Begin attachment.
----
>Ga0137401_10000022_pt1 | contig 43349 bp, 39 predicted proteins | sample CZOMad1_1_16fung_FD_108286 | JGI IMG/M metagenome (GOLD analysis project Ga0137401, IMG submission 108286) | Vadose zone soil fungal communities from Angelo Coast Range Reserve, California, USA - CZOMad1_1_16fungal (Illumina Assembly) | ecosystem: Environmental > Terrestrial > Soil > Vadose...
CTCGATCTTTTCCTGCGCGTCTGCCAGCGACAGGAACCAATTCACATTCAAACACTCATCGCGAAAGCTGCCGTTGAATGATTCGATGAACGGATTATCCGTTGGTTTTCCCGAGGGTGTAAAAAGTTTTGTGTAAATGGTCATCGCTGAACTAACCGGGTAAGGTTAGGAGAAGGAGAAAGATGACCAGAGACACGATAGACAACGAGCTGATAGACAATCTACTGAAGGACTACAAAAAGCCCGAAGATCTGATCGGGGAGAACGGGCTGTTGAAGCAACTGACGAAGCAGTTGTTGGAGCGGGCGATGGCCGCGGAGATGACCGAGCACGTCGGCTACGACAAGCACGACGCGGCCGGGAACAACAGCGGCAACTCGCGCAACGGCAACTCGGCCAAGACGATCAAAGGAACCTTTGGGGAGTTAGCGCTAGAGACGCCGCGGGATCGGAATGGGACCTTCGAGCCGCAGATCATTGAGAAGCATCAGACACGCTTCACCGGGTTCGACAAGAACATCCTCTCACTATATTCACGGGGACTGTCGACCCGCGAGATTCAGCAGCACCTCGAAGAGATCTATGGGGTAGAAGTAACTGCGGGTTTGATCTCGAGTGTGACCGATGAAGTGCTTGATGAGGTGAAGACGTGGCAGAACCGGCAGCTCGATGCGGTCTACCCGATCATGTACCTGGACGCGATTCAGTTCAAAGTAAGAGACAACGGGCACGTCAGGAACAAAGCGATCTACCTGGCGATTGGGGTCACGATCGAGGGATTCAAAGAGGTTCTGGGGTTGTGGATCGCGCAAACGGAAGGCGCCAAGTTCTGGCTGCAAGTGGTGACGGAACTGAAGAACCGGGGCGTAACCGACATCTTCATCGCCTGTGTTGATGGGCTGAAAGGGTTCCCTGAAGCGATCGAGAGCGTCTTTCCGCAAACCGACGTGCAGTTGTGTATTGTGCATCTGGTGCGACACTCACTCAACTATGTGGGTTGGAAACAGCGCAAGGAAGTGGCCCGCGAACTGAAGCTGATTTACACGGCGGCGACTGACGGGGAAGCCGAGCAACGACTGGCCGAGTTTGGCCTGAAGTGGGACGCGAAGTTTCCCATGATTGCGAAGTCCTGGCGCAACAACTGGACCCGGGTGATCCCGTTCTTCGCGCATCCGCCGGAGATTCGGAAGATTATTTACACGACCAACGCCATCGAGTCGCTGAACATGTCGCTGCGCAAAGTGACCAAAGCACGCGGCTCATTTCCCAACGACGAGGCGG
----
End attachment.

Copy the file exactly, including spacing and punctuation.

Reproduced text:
>Ga0137401_10000022_pt1 | contig 43349 bp, 39 predicted proteins | sample CZOMad1_1_16fung_FD_108286 | JGI IMG/M metagenome (GOLD analysis project Ga0137401, IMG submission 108286) | Vadose zone soil fungal communities from Angelo Coast Range Reserve, California, USA - CZOMad1_1_16fungal (Illumina Assembly) | ecosystem: Environmental > Terrestrial > Soil > Vadose...
CTCGATCTTTTCCTGCGCGTCTGCCAGCGACAGGAACCAATTCACATTCAAACACTCATCGCGAAAGCTGCCGTTGAATGATTCGATGAACGGATTATCCGTTGGTTTTCCCGAGGGTGTAAAAAGTTTTGTGTAAATGGTCATCGCTGAACTAACCGGGTAAGGTTAGGAGAAGGAGAAAGATGACCAGAGACACGATAGACAACGAGCTGATAGACAATCTACTGAAGGACTACAAAAAGCCCGAAGATCTGATCGGGGAGAACGGGCTGTTGAAGCAACTGACGAAGCAGTTGTTGGAGCGGGCGATGGCCGCGGAGATGACCGAGCACGTCGGCTACGACAAGCACGACGCGGCCGGGAACAACAGCGGCAACTCGCGCAACGGCAACTCGGCCAAGACGATCAAAGGAACCTTTGGGGAGTTAGCGCTAGAGACGCCGCGGGATCGGAATGGGACCTTCGAGCCGCAGATCATTGAGAAGCATCAGACACGCTTCACCGGGTTCGACAAGAACATCCTCTCACTATATTCACGGGGACTGTCGACCCGCGAGATTCAGCAGCACCTCGAAGAGATCTATGGGGTAGAAGTAACTGCGGGTTTGATCTCGAGTGTGACCGATGAAGTGCTTGATGAGGTGAAGACGTGGCAGAACCGGCAGCTCGATGCGGTCTACCCGATCATGTACCTGGACGCGATTCAGTTCAAAGTAAGAGACAACGGGCACGTCAGGAACAAAGCGATCTACCTGGCGATTGGGGTCACGATCGAGGGATTCAAAGAGGTTCTGGGGTTGTGGATCGCGCAAACGGAAGGCGCCAAGTTCTGGCTGCAAGTGGTGACGGAACTGAAGAACCGGGGCGTAACCGACATCTTCATCGCCTGTGTTGATGGGCTGAAAGGGTTCCCTGAAGCGATCGAGAGCGTCTTTCCGCAAACCGACGTGCAGTTGTGTATTGTGCATCTGGTGCGACACTCACTCAACTATGTGGGTTGGAAACAGCGCAAGGAAGTGGCCCGCGAACTGAAGCTGATTTACACGGCGGCGACTGACGGGGAAGCCGAGCAACGACTGGCCGAGTTTGGCCTGAAGTGGGACGCGAAGTTTCCCATGATTGCGAAGTCCTGGCGCAACAACTGGACCCGGGTGATCCCGTTCTTCGCGCATCCGCCGGAGATTCGGAAGATTATTTACACGACCAACGCCATCGAGTCGCTGAACATGTCGCTGCGCAAAGTGACCAAAGCACGCGGCTCATTTCCCAACGACGAGGCGG